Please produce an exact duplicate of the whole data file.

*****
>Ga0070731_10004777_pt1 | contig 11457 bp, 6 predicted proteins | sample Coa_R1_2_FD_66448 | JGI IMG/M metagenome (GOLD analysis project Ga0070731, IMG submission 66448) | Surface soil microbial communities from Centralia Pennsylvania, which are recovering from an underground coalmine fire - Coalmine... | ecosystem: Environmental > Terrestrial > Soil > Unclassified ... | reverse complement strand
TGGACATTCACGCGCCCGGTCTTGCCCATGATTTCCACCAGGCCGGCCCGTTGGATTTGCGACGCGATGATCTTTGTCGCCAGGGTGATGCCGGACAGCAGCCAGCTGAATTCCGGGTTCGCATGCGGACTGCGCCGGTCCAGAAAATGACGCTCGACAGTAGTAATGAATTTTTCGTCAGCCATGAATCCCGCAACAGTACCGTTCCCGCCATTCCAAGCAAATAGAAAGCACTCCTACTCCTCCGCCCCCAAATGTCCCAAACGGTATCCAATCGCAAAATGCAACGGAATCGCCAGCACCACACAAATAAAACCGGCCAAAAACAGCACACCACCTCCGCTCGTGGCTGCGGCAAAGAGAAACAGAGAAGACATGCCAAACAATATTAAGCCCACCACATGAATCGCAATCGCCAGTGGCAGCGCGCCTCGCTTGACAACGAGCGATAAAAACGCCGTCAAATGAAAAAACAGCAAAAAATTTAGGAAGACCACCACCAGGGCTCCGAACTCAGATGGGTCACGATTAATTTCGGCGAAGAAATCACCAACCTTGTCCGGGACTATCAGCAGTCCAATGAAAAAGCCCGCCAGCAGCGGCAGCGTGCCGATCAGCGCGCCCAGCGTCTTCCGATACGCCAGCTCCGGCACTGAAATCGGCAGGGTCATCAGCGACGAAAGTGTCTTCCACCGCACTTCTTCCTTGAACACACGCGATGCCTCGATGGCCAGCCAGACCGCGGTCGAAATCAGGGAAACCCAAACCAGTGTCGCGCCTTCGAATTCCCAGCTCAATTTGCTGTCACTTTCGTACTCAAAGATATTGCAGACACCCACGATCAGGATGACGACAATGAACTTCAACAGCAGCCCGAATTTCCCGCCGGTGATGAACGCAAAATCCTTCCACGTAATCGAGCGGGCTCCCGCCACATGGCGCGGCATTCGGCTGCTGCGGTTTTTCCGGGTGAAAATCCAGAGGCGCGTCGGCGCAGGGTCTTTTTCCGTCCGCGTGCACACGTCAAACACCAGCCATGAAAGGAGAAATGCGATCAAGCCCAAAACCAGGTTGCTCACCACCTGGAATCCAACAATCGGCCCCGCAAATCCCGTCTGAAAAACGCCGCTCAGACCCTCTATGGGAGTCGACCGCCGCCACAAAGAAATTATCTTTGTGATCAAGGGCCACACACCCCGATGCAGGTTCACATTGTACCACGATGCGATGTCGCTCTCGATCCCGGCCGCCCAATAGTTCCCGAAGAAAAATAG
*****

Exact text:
>Ga0070731_10004777_pt1 | contig 11457 bp, 6 predicted proteins | sample Coa_R1_2_FD_66448 | JGI IMG/M metagenome (GOLD analysis project Ga0070731, IMG submission 66448) | Surface soil microbial communities from Centralia Pennsylvania, which are recovering from an underground coalmine fire - Coalmine... | ecosystem: Environmental > Terrestrial > Soil > Unclassified ... | reverse complement strand
TGGACATTCACGCGCCCGGTCTTGCCCATGATTTCCACCAGGCCGGCCCGTTGGATTTGCGACGCGATGATCTTTGTCGCCAGGGTGATGCCGGACAGCAGCCAGCTGAATTCCGGGTTCGCATGCGGACTGCGCCGGTCCAGAAAATGACGCTCGACAGTAGTAATGAATTTTTCGTCAGCCATGAATCCCGCAACAGTACCGTTCCCGCCATTCCAAGCAAATAGAAAGCACTCCTACTCCTCCGCCCCCAAATGTCCCAAACGGTATCCAATCGCAAAATGCAACGGAATCGCCAGCACCACACAAATAAAACCGGCCAAAAACAGCACACCACCTCCGCTCGTGGCTGCGGCAAAGAGAAACAGAGAAGACATGCCAAACAATATTAAGCCCACCACATGAATCGCAATCGCCAGTGGCAGCGCGCCTCGCTTGACAACGAGCGATAAAAACGCCGTCAAATGAAAAAACAGCAAAAAATTTAGGAAGACCACCACCAGGGCTCCGAACTCAGATGGGTCACGATTAATTTCGGCGAAGAAATCACCAACCTTGTCCGGGACTATCAGCAGTCCAATGAAAAAGCCCGCCAGCAGCGGCAGCGTGCCGATCAGCGCGCCCAGCGTCTTCCGATACGCCAGCTCCGGCACTGAAATCGGCAGGGTCATCAGCGACGAAAGTGTCTTCCACCGCACTTCTTCCTTGAACACACGCGATGCCTCGATGGCCAGCCAGACCGCGGTCGAAATCAGGGAAACCCAAACCAGTGTCGCGCCTTCGAATTCCCAGCTCAATTTGCTGTCACTTTCGTACTCAAAGATATTGCAGACACCCACGATCAGGATGACGACAATGAACTTCAACAGCAGCCCGAATTTCCCGCCGGTGATGAACGCAAAATCCTTCCACGTAATCGAGCGGGCTCCCGCCACATGGCGCGGCATTCGGCTGCTGCGGTTTTTCCGGGTGAAAATCCAGAGGCGCGTCGGCGCAGGGTCTTTTTCCGTCCGCGTGCACACGTCAAACACCAGCCATGAAAGGAGAAATGCGATCAAGCCCAAAACCAGGTTGCTCACCACCTGGAATCCAACAATCGGCCCCGCAAATCCCGTCTGAAAAACGCCGCTCAGACCCTCTATGGGAGTCGACCGCCGCCACAAAGAAATTATCTTTGTGATCAAGGGCCACACACCCCGATGCAGGTTCACATTGTACCACGATGCGATGTCGCTCTCGATCCCGGCCGCCCAATAGTTCCCGAAGAAAAATAG